Band teacher Charles Funn's voice thundered in a classroom at Paul Laurence Dunbar High School, shouting the names of familiar Southern foods as a way to help the students to find their rhythm. You can feel both, he explained, in your soul.
"Fried chicken, greens, hot sauce, potato salad," Funn instructed above the small assembly of squealing trumpets and booming bass drums that clumsily converged as students struggled to raise their instruments and legs at the same time. "Grease!" he encouraged, jerking around his lanky body.
The group of 25 rehearsing with a handful of pawnshop instruments is a far cry from the 185-person, celebrated band that Funn led in the late 1990s at the historic citywide high school. It was around then, he said, that music was "scheduled out of existence" as the school system began focusing on producing competitive test scores.
This year marks the first concerted effort in more than a decade to resurrect the marching band at Dunbar, a school whose nickname, "The Poets," is as much an homage to the renowned African-American poet whose name is on the school as it is to its once-celebrated fine arts program.
"It's like I've been born again, like I died and went to heaven three times over," said Funn, who writes music for his students with titles like "Mama's Draws" and "Juice."
The accomplished trombone, bass drum and piano player toured with musicians including
before starting his 36-year career in the school system. He joined Dunbar's faculty in 1999.
"We're going to get the spirit back in here — not just the statistics, and what looks good on paper," he said. "Let's just put it this way: When the music suffers in the town, it's usually because of politics, not the children."
The group made its debut this week, marching at an event with Mayor
. Of the debut, Funn said: "Well, I know now that if rehearsal is terrible, that means we'll be off the hook."
The band played for its toughest audience, the Dunbar senior class, on Friday. "Being with the mayor was special," said Kalayah Cooper, a freshman who plays the snare drums. "But [on Friday], they have to feel it. We need them to feel it."
Principal Kristina Kyles credits Funn for committing himself to resurrecting the program despite little money and resources. Right now, there is about one instrument for every five students.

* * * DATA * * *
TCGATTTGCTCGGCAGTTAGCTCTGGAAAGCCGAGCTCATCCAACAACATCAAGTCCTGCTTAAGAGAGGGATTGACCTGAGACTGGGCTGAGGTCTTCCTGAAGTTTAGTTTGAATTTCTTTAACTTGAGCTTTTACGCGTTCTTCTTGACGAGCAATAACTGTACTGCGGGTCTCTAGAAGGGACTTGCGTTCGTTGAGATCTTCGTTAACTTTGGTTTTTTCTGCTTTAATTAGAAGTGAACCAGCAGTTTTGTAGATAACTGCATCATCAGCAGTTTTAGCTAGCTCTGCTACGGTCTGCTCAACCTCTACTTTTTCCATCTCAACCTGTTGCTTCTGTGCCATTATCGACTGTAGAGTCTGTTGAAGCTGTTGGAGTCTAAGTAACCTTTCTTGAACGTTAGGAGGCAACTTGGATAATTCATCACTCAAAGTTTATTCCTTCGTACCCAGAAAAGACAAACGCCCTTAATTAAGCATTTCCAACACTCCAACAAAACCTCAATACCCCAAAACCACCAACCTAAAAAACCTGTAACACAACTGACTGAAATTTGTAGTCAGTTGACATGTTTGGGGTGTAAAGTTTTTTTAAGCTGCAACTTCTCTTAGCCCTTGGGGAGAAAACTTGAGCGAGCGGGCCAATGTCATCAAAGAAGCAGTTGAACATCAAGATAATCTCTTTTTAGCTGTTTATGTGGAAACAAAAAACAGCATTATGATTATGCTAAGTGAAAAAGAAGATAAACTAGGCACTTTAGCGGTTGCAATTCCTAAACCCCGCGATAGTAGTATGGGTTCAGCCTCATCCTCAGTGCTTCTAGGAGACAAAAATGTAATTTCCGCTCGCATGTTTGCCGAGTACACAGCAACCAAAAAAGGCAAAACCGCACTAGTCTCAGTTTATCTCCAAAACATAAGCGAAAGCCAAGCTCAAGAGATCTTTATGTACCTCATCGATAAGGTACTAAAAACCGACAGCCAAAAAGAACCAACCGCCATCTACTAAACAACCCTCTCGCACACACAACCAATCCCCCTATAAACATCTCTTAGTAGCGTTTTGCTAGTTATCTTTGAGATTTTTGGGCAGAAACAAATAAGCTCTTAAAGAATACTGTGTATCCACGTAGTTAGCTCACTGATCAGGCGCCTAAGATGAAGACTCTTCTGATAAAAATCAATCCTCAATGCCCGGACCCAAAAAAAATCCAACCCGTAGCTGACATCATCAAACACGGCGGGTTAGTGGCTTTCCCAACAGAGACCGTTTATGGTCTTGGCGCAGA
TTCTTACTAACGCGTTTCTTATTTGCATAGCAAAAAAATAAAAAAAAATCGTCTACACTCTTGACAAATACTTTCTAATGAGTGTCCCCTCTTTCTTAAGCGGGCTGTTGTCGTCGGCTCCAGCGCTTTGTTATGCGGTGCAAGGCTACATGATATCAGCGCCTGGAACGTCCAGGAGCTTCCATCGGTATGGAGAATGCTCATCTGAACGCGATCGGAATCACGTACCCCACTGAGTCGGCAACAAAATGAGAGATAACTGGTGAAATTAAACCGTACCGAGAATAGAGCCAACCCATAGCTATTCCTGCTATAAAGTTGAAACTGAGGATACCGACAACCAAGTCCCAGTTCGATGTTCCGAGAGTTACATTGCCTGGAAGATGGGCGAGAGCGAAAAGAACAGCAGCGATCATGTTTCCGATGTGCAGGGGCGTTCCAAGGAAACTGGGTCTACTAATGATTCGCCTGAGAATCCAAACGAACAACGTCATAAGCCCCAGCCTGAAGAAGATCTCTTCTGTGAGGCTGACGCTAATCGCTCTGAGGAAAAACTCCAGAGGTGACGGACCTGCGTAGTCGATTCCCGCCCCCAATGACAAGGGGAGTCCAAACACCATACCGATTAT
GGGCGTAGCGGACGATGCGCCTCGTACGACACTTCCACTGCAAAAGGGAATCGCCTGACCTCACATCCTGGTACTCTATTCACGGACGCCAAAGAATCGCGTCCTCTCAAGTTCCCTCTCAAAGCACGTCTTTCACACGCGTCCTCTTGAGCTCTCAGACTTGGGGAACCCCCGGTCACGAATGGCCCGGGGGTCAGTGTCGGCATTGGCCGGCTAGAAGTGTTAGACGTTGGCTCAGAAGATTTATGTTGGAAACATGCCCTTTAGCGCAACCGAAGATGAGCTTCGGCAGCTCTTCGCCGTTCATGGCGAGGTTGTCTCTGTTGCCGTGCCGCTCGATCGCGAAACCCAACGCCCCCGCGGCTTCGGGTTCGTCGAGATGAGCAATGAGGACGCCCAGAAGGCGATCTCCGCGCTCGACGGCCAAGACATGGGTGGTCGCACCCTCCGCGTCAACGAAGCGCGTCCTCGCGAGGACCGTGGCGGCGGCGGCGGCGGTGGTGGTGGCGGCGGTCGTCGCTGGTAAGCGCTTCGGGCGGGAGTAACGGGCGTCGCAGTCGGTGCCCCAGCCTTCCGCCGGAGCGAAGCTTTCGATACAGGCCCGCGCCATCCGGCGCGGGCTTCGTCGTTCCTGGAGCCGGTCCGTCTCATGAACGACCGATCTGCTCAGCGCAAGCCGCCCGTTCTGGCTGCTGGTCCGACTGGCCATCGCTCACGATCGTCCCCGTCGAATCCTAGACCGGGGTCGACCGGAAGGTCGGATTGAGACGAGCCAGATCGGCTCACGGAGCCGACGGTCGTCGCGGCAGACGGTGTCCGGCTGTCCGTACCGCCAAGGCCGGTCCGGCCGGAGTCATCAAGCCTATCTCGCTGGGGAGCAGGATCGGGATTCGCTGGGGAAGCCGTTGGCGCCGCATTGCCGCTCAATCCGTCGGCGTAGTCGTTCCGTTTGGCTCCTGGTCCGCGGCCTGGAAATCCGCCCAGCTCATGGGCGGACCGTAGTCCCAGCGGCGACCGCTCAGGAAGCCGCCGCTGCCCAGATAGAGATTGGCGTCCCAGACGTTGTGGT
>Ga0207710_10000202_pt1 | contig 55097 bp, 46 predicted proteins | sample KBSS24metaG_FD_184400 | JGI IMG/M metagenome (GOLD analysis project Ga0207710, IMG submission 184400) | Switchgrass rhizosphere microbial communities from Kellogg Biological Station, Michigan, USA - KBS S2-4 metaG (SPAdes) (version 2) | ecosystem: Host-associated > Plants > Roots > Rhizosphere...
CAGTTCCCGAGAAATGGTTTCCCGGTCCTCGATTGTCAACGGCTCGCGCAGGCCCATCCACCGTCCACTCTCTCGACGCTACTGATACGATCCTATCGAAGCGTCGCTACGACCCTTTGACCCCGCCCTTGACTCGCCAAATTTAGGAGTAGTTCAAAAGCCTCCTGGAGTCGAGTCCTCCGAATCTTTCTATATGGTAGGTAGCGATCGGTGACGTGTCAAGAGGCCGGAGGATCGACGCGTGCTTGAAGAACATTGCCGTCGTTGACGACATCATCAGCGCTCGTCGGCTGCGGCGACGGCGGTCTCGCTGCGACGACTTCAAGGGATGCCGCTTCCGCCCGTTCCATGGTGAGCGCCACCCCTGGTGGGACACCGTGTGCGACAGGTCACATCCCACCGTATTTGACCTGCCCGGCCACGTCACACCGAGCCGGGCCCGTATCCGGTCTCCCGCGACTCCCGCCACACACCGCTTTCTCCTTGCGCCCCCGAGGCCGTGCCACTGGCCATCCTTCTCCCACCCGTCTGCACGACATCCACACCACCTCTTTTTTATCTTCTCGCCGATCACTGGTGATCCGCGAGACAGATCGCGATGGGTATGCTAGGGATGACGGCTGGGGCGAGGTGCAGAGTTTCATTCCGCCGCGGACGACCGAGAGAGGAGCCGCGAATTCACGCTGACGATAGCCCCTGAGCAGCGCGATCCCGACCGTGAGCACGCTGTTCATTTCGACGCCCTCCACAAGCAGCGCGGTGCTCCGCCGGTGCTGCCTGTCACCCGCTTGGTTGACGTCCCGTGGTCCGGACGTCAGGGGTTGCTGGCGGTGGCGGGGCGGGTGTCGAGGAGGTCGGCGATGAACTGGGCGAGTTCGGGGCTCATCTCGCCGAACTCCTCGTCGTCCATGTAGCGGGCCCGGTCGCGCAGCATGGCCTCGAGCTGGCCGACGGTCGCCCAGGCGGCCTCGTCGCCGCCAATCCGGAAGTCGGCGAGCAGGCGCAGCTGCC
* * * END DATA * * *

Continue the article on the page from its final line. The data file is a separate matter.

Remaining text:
While students were encouraged to bring their own reeds and mouthpieces, Kyles is seeking sponsors for uniforms and performances, and Funn is looking to pawnshops and opening his wallet.
"I was told, 'Give Mr. Funn a kid and an instrument, and he'll give you a musician,'" Kyles said. "So I just did that and stayed out of the way."
That's just what Funn did with J'Quan Harris, a sophomore who picked up the bass drum — a focal instrument for a marching band — for the first time this year.
"I didn't want to do it, but I thought that we've become too much of a sports-oriented school, and we can be a music school again," said Harris, who also is an athlete. "It was a school full of pride, not just for athletes, but for everyone. And that can happen once again."
Building Dunbar's pride will take work, said Kyles, who came to Baltimore from Boston this year to lead the school, which has struggled with academics. She believed the music program was important as the school seeks to reinvent itself as a renowned institution for black students, with a math and science curriculum designed for students interested in health professions.
Having done her research before she came to the city, Kyles also said that "too many students don't recognize the history of this school — the history they're a part of."
"It's sad to see them marching without uniforms, sharing instruments, but the cognitive benefit of a music program in a college-preparatory institution is priceless," Kyles said. "Every great college-preparatory, science and tech high school has a great music program because those go together."
Students at Dunbar said that they do feel a part of history.
Amara Hill, a freshman at Dunbar who trained at the Peabody Preparatory, said she was crushed when she didn't get into Polytechnic Institute, her first choice, where she had hoped to play the trumpet for the school's popular marching band.
"Sometimes God sends you in a different way to pursue your dreams," Hill said. "And how funny that the year I came here, they get a marching band. He sent me here to play and to be a part of history. I think we're going to be the new competition."
Teven Davis, who transferred from Poly to Dunbar, said he still visits his old school to watch the band play. A lifelong musician, the student said that music also has helped him with his classes "because it's basically everything you need — reading, math and science."
The senior, who has trained in all percussion instruments, said he felt it was an honor to play for Dunbar his senior year.
"There's been a lot of respect that's been lost, and we've been trying to get it back for the longest [time]," Davis said. "I just feel like I'm a part of something great."
As the band practice came to a close one day this week, Funn stood before his group, asking a pivotal question: "Should we go through it section by section again, or take a chance?"
For perhaps the first time in unison that day, the group gave a resounding answer.
"Take a chance," they said.